Whilst whisky, specifically Scottish whisky (Irish whiskey has an e in it by the way) is on my mind there are a few more things I want to say about it and my relationship with it.
When I started out in the wine trade (August the 5th 1999, my first day in Oddbins) I found myself in a shop with some extremely knowledgeable people who were generous about sharing that knowledge and I learnt a lot. I also found that they each had their specific vinous passions, and to be taken seriously by the customers I felt I needed to find my own particular niche. There was also a vague assumption that because I'd grown up in Scotland I knew about whisky.
Reader, I did not. I wasn't even convinced I could drink a whole glass of it at the time, but it seemed like a good place to start, not least because 20 odd years ago it was a somewhat more conservative market - distilleries released a very limited number of expressions, blends where unfashionable, and all of it was much cheaper. Basically it was an easy place to start. We had quite a few tasting bottles under the counter, and as I worked my way through them, read more, and learnt how to taste* the stuff, I fell in love with it.
There is a misconception that malt whisky should be drunk neat - it can be if that's how you prefer it, but it's not how a lot of people prefer it. Everyone I've met in the trade adds a drop of water, apart from anything else it helps release subtler flavours and aromas. Cutting the alcohol is also easier in the nose (stick your nose straight into a glass of spirits and sniff and you'll get a burning sensation and be unable to detect anything much. You have to approach the glass with care, and sort of waft the fumes towards you - things like this are why it's so easy to ridicule tasting as an activity) which matters. If you want to add coke, lemonade, ginger, green tea, coconut water, whatever - it's up to you, and don't let anyone suggest otherwise. Drinking whisky is meant to be a pleasure.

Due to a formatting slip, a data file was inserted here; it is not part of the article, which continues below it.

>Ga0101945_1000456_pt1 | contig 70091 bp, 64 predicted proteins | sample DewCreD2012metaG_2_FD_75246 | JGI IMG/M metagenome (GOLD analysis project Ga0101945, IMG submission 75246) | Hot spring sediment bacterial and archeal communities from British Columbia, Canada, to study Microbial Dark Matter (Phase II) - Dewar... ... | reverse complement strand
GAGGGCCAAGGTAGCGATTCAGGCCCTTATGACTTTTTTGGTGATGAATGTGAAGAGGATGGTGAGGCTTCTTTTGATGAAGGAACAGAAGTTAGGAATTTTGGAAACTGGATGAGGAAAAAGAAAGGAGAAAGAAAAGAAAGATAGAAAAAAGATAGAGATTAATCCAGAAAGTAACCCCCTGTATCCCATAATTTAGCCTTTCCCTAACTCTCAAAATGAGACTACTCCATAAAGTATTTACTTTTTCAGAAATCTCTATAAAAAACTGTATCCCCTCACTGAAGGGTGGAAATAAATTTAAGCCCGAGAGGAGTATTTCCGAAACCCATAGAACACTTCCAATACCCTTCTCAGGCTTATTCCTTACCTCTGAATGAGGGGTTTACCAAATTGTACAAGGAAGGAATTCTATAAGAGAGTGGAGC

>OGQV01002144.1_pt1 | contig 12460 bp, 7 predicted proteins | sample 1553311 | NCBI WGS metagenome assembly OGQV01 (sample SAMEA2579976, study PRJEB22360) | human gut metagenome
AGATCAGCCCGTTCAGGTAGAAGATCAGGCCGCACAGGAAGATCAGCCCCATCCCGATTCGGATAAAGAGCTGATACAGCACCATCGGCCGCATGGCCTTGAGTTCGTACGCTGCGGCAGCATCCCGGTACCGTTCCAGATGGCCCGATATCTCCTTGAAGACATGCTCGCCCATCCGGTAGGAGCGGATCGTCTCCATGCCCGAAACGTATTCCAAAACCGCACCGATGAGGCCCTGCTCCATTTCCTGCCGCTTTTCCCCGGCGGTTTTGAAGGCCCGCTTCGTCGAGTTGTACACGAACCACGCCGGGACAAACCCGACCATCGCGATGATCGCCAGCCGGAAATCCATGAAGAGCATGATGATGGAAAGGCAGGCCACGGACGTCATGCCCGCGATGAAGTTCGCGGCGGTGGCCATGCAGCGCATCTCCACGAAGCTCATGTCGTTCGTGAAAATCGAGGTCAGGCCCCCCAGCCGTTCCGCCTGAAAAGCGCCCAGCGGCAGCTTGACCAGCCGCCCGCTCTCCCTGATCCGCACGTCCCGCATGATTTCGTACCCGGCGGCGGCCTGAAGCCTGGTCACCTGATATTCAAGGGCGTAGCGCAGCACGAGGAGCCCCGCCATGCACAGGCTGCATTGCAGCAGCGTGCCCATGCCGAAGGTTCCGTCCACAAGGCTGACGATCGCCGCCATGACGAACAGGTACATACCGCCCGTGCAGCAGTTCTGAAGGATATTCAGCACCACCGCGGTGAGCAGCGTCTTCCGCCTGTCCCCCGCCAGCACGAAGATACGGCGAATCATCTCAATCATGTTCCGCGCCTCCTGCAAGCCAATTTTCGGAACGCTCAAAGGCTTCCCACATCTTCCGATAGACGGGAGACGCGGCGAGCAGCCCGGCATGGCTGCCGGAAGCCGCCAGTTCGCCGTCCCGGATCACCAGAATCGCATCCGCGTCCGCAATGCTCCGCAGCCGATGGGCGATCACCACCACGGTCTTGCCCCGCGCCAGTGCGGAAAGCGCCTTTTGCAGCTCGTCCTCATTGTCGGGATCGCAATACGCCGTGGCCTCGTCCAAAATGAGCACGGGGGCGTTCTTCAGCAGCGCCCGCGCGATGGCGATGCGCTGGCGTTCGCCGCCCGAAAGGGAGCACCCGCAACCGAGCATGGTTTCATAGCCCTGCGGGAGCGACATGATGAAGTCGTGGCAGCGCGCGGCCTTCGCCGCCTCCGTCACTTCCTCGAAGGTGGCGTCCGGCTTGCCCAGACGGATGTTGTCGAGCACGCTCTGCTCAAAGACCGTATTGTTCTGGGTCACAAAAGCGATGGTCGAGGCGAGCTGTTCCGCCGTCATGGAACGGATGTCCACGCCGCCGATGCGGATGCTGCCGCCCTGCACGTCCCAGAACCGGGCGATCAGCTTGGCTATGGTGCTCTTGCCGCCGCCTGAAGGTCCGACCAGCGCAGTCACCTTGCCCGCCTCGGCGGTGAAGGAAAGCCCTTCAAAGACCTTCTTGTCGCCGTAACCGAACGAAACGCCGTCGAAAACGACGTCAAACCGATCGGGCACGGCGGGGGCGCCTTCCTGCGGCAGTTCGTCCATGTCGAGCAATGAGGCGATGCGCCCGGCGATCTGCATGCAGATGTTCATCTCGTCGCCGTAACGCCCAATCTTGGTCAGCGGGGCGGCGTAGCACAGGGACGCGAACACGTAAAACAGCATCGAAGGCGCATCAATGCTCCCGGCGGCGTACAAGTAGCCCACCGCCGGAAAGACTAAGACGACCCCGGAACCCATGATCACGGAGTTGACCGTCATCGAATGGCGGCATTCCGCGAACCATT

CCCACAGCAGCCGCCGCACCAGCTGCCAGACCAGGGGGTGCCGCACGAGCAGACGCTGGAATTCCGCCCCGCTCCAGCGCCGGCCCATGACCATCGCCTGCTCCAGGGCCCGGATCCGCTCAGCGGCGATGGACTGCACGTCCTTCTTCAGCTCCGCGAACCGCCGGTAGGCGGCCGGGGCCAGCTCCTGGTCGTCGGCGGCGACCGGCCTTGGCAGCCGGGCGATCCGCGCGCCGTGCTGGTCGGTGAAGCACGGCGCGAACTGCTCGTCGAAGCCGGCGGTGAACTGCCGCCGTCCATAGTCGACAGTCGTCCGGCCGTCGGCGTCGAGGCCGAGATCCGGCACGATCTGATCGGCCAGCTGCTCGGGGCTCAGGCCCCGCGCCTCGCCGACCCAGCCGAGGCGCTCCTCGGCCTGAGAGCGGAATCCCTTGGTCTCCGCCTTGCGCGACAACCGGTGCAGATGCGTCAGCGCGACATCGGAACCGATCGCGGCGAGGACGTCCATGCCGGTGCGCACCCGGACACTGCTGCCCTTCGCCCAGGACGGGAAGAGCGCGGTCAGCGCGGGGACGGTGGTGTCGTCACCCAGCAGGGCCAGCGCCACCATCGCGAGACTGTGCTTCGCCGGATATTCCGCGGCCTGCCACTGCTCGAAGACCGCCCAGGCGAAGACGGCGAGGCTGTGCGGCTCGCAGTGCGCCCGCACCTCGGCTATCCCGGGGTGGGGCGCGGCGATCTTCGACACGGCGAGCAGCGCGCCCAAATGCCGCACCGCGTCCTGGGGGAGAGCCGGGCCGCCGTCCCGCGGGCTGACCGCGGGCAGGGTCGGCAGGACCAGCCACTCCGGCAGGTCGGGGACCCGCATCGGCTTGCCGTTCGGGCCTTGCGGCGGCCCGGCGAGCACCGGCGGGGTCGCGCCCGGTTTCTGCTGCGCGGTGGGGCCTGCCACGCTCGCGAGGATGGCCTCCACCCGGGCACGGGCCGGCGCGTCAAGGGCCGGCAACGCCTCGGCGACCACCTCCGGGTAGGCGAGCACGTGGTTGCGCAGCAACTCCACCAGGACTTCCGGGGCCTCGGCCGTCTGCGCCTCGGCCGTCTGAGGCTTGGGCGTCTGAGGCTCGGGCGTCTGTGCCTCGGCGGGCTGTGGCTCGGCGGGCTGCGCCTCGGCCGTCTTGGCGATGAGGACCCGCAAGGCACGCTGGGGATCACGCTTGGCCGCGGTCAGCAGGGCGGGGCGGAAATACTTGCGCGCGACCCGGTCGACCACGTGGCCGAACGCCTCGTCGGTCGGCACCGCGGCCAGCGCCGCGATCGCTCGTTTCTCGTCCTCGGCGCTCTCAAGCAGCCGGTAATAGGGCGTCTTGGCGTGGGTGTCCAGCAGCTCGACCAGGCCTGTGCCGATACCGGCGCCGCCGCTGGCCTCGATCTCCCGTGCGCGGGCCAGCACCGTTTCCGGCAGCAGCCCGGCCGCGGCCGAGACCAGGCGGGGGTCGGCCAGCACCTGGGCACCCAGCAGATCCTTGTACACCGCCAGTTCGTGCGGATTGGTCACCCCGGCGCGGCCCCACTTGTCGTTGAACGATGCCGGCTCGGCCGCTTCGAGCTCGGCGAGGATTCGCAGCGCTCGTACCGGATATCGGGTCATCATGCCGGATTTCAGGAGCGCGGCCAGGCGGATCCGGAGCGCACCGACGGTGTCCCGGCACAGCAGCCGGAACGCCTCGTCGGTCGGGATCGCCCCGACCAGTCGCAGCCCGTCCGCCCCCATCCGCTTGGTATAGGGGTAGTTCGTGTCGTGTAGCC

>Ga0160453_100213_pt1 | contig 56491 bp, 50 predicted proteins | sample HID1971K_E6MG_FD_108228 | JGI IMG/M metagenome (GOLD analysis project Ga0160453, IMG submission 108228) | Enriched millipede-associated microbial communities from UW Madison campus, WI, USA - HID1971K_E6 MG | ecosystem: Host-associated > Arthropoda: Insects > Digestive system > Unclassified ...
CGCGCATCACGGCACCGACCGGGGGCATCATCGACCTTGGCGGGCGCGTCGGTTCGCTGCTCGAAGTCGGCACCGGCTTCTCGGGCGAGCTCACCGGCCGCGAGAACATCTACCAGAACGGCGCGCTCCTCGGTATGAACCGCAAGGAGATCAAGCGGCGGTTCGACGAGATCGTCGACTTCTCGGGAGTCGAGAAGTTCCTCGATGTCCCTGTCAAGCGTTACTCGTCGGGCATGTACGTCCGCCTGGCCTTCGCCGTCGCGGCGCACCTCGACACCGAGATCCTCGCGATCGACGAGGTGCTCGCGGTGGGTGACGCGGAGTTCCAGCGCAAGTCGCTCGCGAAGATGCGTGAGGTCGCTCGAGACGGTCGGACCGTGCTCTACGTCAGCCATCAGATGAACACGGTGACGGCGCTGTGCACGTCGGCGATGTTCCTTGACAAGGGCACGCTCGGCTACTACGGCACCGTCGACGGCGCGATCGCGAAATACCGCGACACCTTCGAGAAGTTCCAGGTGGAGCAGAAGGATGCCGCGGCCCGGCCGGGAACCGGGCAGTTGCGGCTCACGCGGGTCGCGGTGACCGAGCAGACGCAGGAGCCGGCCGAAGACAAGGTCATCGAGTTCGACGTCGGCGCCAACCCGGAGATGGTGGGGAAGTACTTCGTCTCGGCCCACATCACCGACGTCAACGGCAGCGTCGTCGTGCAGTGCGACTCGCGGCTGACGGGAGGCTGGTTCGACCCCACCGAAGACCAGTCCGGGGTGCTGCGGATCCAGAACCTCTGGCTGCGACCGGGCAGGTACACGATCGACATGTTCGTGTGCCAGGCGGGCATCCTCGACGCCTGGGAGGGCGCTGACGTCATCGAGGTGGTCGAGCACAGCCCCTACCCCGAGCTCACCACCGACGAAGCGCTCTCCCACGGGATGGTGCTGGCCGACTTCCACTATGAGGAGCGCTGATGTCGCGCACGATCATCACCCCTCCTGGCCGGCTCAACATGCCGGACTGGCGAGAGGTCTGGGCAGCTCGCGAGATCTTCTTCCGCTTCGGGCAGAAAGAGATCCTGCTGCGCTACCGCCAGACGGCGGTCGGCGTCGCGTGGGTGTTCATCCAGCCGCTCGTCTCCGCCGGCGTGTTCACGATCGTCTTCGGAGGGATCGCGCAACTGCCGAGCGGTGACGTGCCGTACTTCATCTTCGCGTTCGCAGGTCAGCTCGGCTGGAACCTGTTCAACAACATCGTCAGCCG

Meanwhile, Scapa is Orkney's other distillery (the first one is the rather better known Highland Park). Scapa has had a bit of a chequered history in the past few decades. Unloved and in the verge of being mothballed for a while it's now back in production, finally has a visitors centre, and a couple of nas expressions on the market. Like Highland Park there are honey and heather flavours in Scapa, but it doesn't have as much smoke or peat, and there's more of a hint of salt (like on a gentle sea breeze; and descriptions like this are another invitation to ridicule, but you have to describe it somehow). It's the sort of flavour profile that makes it a good beginnners** malt, as well as one for aficionados.
It's also an excuse to push George Mackay Brown's short stories at you again. He liked his whisky (a bit to much to be fair) and reading him the scent of a dram feels as present as the smell of a peat fire. He captures the Orkney he knew so well, recording the islands of his childhood and before, finding the timeless elements of the place. There is nostalgia here, but he avoids sentiment, and I much as I struggle with his novels, I find the short stories wonderful.
*Tasting is different to drinking, it's primarily about evaluating, mostly with your nose, and there's every chance you'll spit out whatever you've been trying at the end. It's an intellectual exercise that assesses quality before preference which in turn encourages me to keep an open mind about everything but cream based liquors which do a horrible mouth coating thing that I cannot like.
**A bad malt for beginners would be something at the really peaty smokey end of the spectrum. The iodene/seaweedy/tarry notes of something like Ardbeg can be offputting, as can the hot pepper of a Talisker. Much better to start at the gentler honey/toffee end and work up.